Except that he had hundreds of safety pins stuck everywhere on him. In his clothes, in the band tied around his head, through his lip, ears, eyebrows , in multiple chains around his neck– the man was a walking tailor’s assistant.

You don’t want to stare in the U District – it’s considered rude. But I was taken by surprise and I did stare for several seconds before I looked away. When the couple reached us, the young lady yelled at me, “Who the fuck are you staring at!”

I looked back at them. The woman seemed edgy, almost like she was on drugs. She was thin and jumpy, and moved about with abrupt, jerky movements. She was a pretty thing, elfin, with chin length curly auburn hair, and large dark eyes. Her tone was angry, but her eyes looked sad, hurt. Lonely.

That man, though. Well he was scary. He was looking at me, staring at me, with a half smile on his face and what seemed like lust in his eyes, but it wasn’t a healthy lust based on sex – it was lust for blood. He wanted a fight. He wanted that young woman and me to fight.

I told her that I wasn’t staring at them. I said I was just waiting for the bus, looking in their direction because that was the way the bus was coming. I used the same tone of voice I now use when I talk to the deer in the enchanted forest – low, calm, soothing. Non-threatening. And it seemed to work, she started to calm down.

That is, until the guy said something to her, something I couldn’t quite hear about how I was looking at the young woman because I thought she was funny looking or something to that effect, all the while never once taking his eyes off of me.

Whatever he said set triggered the young woman’s anger and she clenched her fists in front of her and moved closer to me, and then rocked back, and the moved forward again. I was much taller than her and she seemed afraid of me; but at the same time, in a contradiction in movement, she was also being very aggressive.

I continued to talk with her in the same soothing voice, trying to calm her down. My roommate also said something in her quiet, gentle way, and between the both of us, we seemed to calm her down, again.Her hands started to relax, to unclench. She seemed uncertain and started to move back.

Just as we thought we were in the clear, the man said something to her, again, quietly into her ear, never once taking his eyes off my face. This time when she reacted, she moved in, swiftly, and threw a roundhouse kick into my chest area.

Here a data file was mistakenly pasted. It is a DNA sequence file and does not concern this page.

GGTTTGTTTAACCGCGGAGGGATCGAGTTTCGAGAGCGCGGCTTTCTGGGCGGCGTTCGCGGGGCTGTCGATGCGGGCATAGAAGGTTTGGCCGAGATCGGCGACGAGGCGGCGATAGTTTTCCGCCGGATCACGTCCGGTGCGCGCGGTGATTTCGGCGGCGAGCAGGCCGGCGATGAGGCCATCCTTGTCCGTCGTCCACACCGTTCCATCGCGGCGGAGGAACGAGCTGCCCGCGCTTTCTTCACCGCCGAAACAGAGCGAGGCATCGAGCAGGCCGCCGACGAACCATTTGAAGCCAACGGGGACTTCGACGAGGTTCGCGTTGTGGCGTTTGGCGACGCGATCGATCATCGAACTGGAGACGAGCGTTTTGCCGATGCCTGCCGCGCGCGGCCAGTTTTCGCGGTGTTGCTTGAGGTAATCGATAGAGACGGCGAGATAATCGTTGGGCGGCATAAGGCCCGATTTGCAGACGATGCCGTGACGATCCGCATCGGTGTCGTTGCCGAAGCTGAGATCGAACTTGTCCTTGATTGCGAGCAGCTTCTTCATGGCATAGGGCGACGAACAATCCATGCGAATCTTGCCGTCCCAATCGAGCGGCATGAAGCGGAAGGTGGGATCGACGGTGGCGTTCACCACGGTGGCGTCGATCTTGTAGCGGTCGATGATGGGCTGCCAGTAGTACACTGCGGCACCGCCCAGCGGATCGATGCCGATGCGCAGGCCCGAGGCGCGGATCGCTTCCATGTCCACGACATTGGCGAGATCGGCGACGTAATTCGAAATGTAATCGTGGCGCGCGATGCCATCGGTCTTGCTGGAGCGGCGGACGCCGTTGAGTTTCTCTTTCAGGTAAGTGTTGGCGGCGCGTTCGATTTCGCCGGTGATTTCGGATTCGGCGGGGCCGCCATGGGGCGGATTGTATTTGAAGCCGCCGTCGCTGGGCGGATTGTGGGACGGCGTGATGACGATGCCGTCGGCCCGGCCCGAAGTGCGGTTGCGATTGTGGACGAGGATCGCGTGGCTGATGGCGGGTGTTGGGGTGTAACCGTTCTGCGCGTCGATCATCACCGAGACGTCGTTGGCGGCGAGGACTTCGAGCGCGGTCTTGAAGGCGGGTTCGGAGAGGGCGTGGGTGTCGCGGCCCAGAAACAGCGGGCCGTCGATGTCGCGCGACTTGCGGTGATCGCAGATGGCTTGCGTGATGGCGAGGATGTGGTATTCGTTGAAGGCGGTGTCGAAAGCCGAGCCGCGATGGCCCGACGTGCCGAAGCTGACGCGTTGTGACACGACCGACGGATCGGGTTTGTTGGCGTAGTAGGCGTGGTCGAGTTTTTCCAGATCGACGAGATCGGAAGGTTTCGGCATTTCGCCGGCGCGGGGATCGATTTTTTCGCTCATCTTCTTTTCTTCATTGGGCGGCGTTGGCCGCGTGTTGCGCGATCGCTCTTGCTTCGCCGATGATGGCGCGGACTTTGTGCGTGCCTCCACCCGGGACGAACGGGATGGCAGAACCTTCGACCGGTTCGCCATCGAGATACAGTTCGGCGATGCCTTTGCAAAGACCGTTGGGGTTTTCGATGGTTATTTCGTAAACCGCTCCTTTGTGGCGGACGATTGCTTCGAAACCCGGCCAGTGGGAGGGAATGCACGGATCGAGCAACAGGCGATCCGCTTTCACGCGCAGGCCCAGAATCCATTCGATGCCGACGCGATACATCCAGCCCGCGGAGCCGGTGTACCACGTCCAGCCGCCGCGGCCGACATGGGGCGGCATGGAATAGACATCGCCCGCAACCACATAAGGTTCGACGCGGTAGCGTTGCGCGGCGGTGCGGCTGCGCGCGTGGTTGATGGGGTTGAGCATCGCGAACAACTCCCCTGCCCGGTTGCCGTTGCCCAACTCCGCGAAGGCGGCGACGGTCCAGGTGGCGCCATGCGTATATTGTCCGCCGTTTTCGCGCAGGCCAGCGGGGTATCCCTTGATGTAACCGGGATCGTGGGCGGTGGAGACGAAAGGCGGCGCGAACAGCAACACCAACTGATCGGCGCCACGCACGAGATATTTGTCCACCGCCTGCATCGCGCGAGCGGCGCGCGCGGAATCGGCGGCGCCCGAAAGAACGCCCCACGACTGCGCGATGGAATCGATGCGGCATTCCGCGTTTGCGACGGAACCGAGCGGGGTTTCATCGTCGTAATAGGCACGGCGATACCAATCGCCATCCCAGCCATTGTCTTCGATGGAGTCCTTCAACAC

The young woman seemed to have had some training because her kick was good form, but there was no strength behind it. All she did was ruffle the tops of the packages I was carrying, and the impact wasn’t much more than someone patting you hard on the chest.

But she did piss me off. It wasn’t so much that I have a temper, which I admit I do; it was more that after previous experience with abusive men, I had promised myself that if anyone ever touched me again in an aggressive or unwelcome manner, I was going to hurt them.

I threw my bags down on the ground and I stepped towards her, looming over her really, on the balls of my feet ready to move in, pick that girl up, and choke the fight out of her. Policemen’s hold and not letting go until she squeaked ‘uncle’. She pulled back, obviously scared, as the guy moved away from her to provide room for the fight.

I don’t know what stopped me. Several things, probably. It was the scared look in the girl’s face, and those damn sad eyes. My roommate also called my name, telling me to just walk away; that it wasn’t worth it. But I think it was that guy, and his blood lust–that look in his face. I just wasn’t going to fight that young woman for a sick fuck like him.

I grabbed my bags, and seeing a car coming down the street, I stepped off the curb and flagged the car to stop. When the driver pulled over, I asked the three guys inside if they would give us a lift. They said sure and I am my roommate got into the car and we took off. I didn’t once look back. I didn’t once look again at the girl, or the man.

But I remember those eyes. I’ll never forget that guy’s eyes and his lust for a fight. I feel them, from time to time, in the back of my mind, looking out at me when I’m reading other weblogs. If only I could see them more clearly, before I react rather than after.